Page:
2.3 Create Utility Files
In this lesson, we’ll build a service for retrieving information about projects, and a pipe for truncating project descriptions.
1.Introduction1 lesson, 00:35
2.Getting Started3 lessons, 18:14
2.1Set Up the Project06:47
2.2Create the Routes and Root Component07:02
2.3Create Utility Files04:25
3.Building the Ui Components4 lessons, 16:11
3.1Create the Home Component04:57
3.2Create the Detail Component03:09
3.3Create the Projects Component02:56
4.Conclusion1 lesson, 00:49
2.3 Create Utility Files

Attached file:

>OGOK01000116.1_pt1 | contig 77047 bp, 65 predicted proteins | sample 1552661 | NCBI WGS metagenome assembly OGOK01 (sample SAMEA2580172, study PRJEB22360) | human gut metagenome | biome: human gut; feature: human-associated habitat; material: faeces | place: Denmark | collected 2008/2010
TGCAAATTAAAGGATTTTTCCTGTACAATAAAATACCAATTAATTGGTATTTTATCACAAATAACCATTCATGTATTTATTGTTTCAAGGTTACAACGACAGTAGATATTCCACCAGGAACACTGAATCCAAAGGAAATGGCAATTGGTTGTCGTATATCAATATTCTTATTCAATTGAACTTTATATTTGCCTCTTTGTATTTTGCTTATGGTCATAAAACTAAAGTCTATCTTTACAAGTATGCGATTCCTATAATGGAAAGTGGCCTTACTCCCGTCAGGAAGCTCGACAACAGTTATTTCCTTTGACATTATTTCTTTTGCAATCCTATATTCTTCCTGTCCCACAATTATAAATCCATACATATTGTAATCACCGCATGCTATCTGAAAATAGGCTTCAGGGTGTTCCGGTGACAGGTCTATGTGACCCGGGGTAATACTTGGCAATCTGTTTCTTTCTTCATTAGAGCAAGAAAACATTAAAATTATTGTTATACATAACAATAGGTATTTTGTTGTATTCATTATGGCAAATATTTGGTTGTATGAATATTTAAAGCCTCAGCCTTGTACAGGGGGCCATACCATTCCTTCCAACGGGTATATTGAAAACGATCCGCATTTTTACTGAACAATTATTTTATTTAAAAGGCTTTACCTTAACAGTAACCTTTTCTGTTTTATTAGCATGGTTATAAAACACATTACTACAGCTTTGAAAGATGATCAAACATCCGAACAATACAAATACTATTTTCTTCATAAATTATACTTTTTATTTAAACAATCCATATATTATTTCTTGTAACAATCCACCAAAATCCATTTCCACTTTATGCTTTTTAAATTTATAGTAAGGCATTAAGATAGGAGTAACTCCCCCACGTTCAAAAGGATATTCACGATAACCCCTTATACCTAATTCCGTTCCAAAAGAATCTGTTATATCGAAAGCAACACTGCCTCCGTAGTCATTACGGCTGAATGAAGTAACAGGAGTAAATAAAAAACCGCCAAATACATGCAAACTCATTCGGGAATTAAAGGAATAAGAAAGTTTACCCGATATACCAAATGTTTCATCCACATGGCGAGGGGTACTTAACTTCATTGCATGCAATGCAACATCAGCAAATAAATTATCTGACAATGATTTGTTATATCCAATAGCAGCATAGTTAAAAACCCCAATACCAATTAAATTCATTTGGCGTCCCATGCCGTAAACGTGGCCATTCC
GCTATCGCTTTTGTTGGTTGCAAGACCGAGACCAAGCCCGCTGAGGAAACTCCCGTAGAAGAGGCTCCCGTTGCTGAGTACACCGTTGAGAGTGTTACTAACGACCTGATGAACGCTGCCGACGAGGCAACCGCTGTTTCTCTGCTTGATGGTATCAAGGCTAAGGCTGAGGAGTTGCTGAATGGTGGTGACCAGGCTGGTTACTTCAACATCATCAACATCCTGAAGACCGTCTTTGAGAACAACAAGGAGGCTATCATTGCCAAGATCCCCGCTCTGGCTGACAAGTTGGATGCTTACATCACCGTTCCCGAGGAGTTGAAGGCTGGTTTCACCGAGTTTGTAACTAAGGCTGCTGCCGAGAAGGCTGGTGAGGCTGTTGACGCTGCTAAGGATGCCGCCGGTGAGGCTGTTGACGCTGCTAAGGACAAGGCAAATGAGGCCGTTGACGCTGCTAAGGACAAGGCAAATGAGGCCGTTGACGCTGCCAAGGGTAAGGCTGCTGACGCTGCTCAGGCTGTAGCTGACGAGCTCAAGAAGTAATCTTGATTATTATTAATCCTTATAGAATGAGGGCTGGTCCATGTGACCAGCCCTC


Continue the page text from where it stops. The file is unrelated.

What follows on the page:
Hello everyone, I am Reginald Dawson. Welcome to the build up portfolio site with Angular 2 course for Tuts Plus. In this video, we will create the utility files that we will use across multiple components. First we need to create a folder called shared in the app folder. After that we can create our first file called project-interface.ts. Typescript gets its name because it uses static typing, which allows editors to recognize an expected value. An interface lets us create an expected shape of our values. In this case, we will create an interface for our projects that we will use anytime we are manipulating projects in our components. Here we create an interface that we are going to export, then we have an id, name, info and image. Notice that we are supplying types for these properties as well. It will make more sense on why we are doing this when we make use of the interface. Next, we will create a file to hold our projects called project.ts. Now in the real world we could start a project using some sort of service such as Firebase, but for a few projects that may be overkill. At any rate, we we'll be able to add more projects simply by adding to the array. First, we will import our interface. Like I said, you'll always see this as we work with our projects. Then we will create an array to hold the projects. Here we are using the project-interface as the shape of the data in the individual objects that will make up our array, then we will add the data As you can see the object follow the expected shape of the data. The id is a number while name, info and image are strings. Now I just went ahead and added some dummy text and information for five projects. As for the images, we will add a folder in shared called images. Then we will copy the images that we will use for our project into that folder. Once we're done with that, next we create a file called project.service.ts. Now this small service will deliver the project data to whatever component needs it. Since this service is included with the routed Bootstrap, all components will have access to the service. First we import the injectable decorator in our list of projects. Then we add the injectable decorator that tells Angular 2 that this is a service that can be injected into other components. After that, we will add our class. First we will add our promise. Here the promise is immediately resolved, which means the promise will return whatever has been resolved. In this case it will return the array of projects. Then we will add the getProjects method that will return the resolved promise. This method will return all of our projects from our service. After that, we have our getOneProject method that returns just one project from the list. Here, we return the project promise but after that, we chain in then to handle the returned data. The data is returned as the project array. And we use the find method to match the id to the project that we clicked on. For more on how this works, make sure to check out the routing course when I built a similar app but explained how this works much more in-depth, after that our service is finished. Now we need to add one more file called trunk.pipe.ts. Now this file is an Angular 2 pipe which we can use to transform data. For example, by making some text all upper case or lower case. In this instance, I wanna truncate the length that the info displayed when showing a project listing, so I will use a pipe. First we import Pipe and PipeTransform. Pipe is the decorator we use while PipeTransform lets us transform the data the pipe receives. Then we add our pipe decorator with the name of our pipe, truncate. This is how you will reference the pipe. Then we add the class with the implements keyword, you'll see this keyword again in this course and it just lets Angular 2 know this class implements a special method, in this case, the PipeTransform. Then we add the transform, first we add the value which is a string and arguments which we won't do anything within this pipe. The any represents the type for the data returned from this method. Then we use the substring method to extract the first 180 characters from the data and then add an ellipsis. After that, the last thing we will do is return the truncated text. You'll see how we use this pipe in the next video. Go ahead and save your project. In the next video, we will set up the home component and pull in our data from our service.